To give you the taste of her article, here are her illustrated examples:
1. Pokémon Go phenomenon
“In ArchDaily, Patrick Lynch agrees the game gives users a heightened appreciation both for public space and the architectural and historical landmarks in their city. Apparently, so many players have flocked to the National Mall in Washington DC that the National Park Service has encouraged
rangers to help people find Pokémon, and learn about historical monuments in the process.
What makes a Pokémon space successful, Lynch suggests, is what makes any public space successful: easily accessible, open, with comfortable seating. “But unlike traditional plazas, whose development is often dictated by historical or economic motives,” he writes, “the success of a Pokémon space is entirely democratic.” Lynch points out the technology gives us a way of mapping how many people are using public places and for how long – and as a result, could allow us to interrogate the design of public space in real life.”
I would like to add these 3 observations too:
- 1. Urban gaming (or pervasive game or Location-based game) is really not a new thing. That exists since near 30 years. There are dozen and dozen of games/mobile apps/websites that were developed and used (and still are!). Even Niantic, the company behind Pokémon Go, is not new! But it seems that the real difference is that, if former location-based games aimed specified groups of players, Pokémon Go managed to recruit wider audience.
- 2. This changing of scale (from relatively confidential groups to mainstream) allows a deeper impact of the use itself of the public (or sometimes private) spaces but also a new position about location-based gaming. It’s no more a “geek” thing, it’s a trendy/cool thing. That means more mediatic coverage and so more offers from companies, administrations, councils, cultural institutions (and phenomenon largely studying by universities and PhD students (here and there)). This is new and here is the real novelty of the Pokémon Go wave: more involvement from third parties.
- 3. So, that means that there are definitely possibilities for new thoughts about public spaces, urban planning and way to consider inhabitants and workers as “users” of the city and public spaces and no longer only as a source of funds/security failure/voters/individual* (*pick your choice). BUT, this is IF the movement is well understood and well transformed. We can argue that Pokémon Go gamers are only fixed on their screens and nothing around them really matters as they are not really “in the real world” because only matters what is displaying on their screens. That is why there is a really interesting challenging transformation to operate here, to bring more people to be interested outside of their screens. To say short: be IN the space and not only ON.
The place of the photograph in public space
“Residents and visitors alike flocked to Brighton beach this week during the UK’s novelty heatwave, but how much did the scene differ to 110 years ago? Flashbak has published a brilliant set of colour photographs taken on Brighton beach in 1906 by Otto Pfenninger, who created his own camera (formed of three colour-separated plates) to capture a full-colour image in a single exposure. The beach itself may not look very different, but the formal suits and long skirts might look a little out of place among today’s sunbathers.”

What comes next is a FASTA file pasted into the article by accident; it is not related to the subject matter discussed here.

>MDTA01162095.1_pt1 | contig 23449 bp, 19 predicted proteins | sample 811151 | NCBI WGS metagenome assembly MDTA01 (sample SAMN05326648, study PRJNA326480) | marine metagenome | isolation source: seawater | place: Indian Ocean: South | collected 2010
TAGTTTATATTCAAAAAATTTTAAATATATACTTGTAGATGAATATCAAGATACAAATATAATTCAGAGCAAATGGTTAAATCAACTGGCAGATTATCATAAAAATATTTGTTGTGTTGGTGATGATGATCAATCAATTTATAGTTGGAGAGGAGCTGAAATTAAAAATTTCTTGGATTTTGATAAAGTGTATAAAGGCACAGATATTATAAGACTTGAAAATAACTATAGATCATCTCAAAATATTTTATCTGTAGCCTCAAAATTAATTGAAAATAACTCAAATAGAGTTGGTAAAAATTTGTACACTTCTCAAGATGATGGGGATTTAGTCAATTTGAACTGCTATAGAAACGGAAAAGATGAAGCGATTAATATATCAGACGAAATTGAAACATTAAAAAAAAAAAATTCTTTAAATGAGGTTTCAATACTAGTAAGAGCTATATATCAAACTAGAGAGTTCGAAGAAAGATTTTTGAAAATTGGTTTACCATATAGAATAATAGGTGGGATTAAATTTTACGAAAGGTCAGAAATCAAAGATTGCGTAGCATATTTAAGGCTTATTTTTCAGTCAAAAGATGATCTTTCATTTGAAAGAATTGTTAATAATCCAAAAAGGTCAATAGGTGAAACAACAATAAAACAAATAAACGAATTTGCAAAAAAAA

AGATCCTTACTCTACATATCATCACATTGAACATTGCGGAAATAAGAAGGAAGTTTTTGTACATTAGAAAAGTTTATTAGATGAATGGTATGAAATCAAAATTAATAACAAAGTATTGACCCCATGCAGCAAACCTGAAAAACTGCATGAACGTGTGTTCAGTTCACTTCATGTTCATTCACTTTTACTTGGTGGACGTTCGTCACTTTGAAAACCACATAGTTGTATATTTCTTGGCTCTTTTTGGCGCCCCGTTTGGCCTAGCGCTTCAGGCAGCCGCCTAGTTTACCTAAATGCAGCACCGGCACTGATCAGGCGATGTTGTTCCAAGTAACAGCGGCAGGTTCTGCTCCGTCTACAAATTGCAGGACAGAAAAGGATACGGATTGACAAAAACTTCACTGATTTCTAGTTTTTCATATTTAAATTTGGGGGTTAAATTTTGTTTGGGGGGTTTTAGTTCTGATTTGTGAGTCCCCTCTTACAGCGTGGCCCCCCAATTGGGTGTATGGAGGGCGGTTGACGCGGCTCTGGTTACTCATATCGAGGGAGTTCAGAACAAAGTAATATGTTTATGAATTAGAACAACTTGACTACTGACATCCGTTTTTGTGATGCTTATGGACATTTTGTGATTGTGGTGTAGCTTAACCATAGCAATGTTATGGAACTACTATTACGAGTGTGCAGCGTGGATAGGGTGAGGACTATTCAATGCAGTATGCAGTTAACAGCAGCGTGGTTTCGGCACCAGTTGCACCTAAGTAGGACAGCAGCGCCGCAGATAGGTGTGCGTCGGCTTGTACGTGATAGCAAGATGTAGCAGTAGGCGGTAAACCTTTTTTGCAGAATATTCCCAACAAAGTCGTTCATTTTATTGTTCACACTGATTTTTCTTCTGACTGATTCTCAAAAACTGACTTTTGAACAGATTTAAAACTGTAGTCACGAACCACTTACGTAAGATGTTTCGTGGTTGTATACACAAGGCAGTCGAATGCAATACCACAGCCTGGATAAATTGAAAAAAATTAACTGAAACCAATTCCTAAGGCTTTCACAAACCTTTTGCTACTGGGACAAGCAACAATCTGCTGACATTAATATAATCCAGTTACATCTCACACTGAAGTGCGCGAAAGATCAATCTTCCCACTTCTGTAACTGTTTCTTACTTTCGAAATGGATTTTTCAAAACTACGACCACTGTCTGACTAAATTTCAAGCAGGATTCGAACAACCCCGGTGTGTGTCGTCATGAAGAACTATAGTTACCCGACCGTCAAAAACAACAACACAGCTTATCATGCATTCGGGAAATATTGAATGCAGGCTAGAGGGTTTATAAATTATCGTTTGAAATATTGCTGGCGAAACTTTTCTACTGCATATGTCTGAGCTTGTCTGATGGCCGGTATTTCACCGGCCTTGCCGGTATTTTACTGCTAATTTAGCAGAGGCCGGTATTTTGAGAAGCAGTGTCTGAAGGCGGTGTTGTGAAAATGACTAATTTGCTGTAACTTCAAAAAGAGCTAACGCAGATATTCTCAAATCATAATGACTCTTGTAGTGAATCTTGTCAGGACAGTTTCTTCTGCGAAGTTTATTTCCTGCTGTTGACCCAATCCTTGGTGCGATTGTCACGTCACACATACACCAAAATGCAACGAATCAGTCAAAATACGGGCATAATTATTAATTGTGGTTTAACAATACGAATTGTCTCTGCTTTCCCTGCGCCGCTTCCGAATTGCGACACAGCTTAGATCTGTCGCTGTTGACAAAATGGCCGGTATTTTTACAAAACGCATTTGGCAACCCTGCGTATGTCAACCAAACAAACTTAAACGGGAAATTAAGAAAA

Pilot Project vs reality
“As Suzanne Goldenberg reported earlier this year, Masdar City – the UAE development originally conceived in 2006 as the world’s first “zero carbon city” – has become something of a green ghost town, with initial goals scrapped and the completion date pushed back from this year to 2030. Nevertheless, there are some that live and work in this bizarre and empty place: French photographer Etienne Malapert, whose work is published in Tech Insider, visited the city and captured the strange landscapes, striking architecture and rare residents. “I was very surprised by the emptiness in Masdar,” Malapert says. “One could almost speak of a dead, ghostly city.””
“As CityLab reports, urbanist and self-professed “data junkie” Chris Whong has created a new map of New York’s subway deserts – or, the areas in the city where it takes longer than 10 minutes to walk to a subway stop (much of Brooklyn, in particular). The map shows imaginary suggested subway lines to serve these areas.”
A city for its inhabitants
“A revised draft of Mumbai’s 2014-2034 Development Plan is open for the city’s residents to comment on until the end of July. As Darryl D’Monte writes in Scroll, one welcome thing to appear in the plan is the aspiration to create 1 million affordable homes in the city.
But D’Monte questions where, and how, this new housing will be built. Much of the land allocated for the purpose is currently part of no-development zones that were supposed to be protected – or otherwise only developed in ways that promote tourism, which affordable housing does not. Without proper planning, Mumbai’s ambitious affordable housing aspiration may, as architect-activist PK Das suggests, remain somewhat pie in the sky.”
A space for all in Cleveland
“Cleveland’s Public Square, a long-contested space in the heart of the city, has been transformed by the High Line’s landscape architect as part of a “renaissance” of the downtown district. Colin Woodard, writing in Politico, looks at the history of the Public Square and its recent “democratic” transformation. Situated close to this week’s Republican National Convention, the space has become a hub for public protests. Photographs in the New Yorker capture a Black Lives Matter protest which happened on Tuesday.”